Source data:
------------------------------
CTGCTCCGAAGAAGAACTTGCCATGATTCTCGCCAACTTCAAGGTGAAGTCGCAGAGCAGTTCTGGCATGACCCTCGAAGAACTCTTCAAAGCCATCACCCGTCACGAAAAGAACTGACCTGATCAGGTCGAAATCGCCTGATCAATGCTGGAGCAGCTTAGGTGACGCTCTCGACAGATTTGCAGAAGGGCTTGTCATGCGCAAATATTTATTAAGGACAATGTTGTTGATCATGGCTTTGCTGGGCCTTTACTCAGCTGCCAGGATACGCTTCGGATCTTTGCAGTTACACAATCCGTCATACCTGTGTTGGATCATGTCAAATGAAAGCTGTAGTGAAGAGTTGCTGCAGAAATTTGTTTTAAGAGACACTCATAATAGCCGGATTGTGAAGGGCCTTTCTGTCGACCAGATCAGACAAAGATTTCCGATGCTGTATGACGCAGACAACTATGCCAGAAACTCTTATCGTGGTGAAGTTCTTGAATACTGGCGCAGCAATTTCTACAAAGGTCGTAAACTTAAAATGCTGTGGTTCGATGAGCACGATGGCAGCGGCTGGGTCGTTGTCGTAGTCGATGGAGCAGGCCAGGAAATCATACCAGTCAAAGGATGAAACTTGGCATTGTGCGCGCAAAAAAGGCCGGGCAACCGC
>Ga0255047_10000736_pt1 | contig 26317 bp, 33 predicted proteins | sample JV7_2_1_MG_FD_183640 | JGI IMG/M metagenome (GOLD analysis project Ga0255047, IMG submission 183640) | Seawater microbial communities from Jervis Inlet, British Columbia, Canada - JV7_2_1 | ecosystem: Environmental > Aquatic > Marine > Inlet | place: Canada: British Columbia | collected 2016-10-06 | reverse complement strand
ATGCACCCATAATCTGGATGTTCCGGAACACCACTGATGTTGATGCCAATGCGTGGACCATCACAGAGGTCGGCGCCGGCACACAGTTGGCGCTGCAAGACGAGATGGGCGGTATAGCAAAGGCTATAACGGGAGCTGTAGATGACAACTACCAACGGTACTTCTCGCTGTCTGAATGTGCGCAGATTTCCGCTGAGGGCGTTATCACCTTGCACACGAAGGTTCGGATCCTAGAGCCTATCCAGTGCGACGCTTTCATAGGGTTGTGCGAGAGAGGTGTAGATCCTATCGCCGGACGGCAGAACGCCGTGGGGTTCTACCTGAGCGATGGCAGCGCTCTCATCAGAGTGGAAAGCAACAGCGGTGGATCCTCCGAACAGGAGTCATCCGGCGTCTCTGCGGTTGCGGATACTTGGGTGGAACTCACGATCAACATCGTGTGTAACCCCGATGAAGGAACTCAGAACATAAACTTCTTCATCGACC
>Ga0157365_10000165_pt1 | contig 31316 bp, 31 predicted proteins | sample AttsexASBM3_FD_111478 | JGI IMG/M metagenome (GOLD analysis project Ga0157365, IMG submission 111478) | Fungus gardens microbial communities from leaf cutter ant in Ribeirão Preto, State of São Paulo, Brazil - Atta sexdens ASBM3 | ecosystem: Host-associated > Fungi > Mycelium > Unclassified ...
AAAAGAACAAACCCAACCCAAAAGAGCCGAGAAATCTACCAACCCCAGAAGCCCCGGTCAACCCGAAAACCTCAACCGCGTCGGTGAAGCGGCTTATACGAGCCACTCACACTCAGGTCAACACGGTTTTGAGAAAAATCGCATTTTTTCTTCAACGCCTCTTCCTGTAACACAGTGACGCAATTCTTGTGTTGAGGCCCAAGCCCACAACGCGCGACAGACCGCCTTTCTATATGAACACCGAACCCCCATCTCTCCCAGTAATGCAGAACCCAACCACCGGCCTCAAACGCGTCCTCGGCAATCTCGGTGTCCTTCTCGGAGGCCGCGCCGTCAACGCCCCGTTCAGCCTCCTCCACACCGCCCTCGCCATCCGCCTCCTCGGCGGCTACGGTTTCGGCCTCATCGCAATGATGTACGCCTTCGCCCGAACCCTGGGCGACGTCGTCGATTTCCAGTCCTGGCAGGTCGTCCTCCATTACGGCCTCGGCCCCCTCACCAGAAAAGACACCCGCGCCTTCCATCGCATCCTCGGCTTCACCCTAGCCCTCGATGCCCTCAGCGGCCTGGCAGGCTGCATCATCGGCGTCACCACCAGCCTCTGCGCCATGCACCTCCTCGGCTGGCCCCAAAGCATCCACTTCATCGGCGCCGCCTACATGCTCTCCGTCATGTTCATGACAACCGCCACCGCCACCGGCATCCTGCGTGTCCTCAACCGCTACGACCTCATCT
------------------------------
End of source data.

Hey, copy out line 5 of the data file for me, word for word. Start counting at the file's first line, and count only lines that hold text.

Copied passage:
AAAAGAACAAACCCAACCCAAAAGAGCCGAGAAATCTACCAACCCCAGAAGCCCCGGTCAACCCGAAAACCTCAACCGCGTCGGTGAAGCGGCTTATACGAGCCACTCACACTCAGGTCAACACGGTTTTGAGAAAAATCGCATTTTTTCTTCAACGCCTCTTCCTGTAACACAGTGACGCAATTCTTGTGTTGAGGCCCAAGCCCACAACGCGCGACAGACCGCCTTTCTATATGAACACCGAACCCCCATCTCTCCCAGTAATGCAGAACCCAACCACCGGCCTCAAACGCGTCCTCGGCAATCTCGGTGTCCTTCTCGGAGGCCGCGCCGTCAACGCCCCGTTCAGCCTCCTCCACACCGCCCTCGCCATCCGCCTCCTCGGCGGCTACGGTTTCGGCCTCATCGCAATGATGTACGCCTTCGCCCGAACCCTGGGCGACGTCGTCGATTTCCAGTCCTGGCAGGTCGTCCTCCATTACGGCCTCGGCCCCCTCACCAGAAAAGACACCCGCGCCTTCCATCGCATCCTCGGCTTCACCCTAGCCCTCGATGCCCTCAGCGGCCTGGCAGGCTGCATCATCGGCGTCACCACCAGCCTCTGCGCCATGCACCTCCTCGGCTGGCCCCAAAGCATCCACTTCATCGGCGCCGCCTACATGCTCTCCGTCATGTTCATGACAACCGCCACCGCCACCGGCATCCTGCGTGTCCTCAACCGCTACGACCTCATCT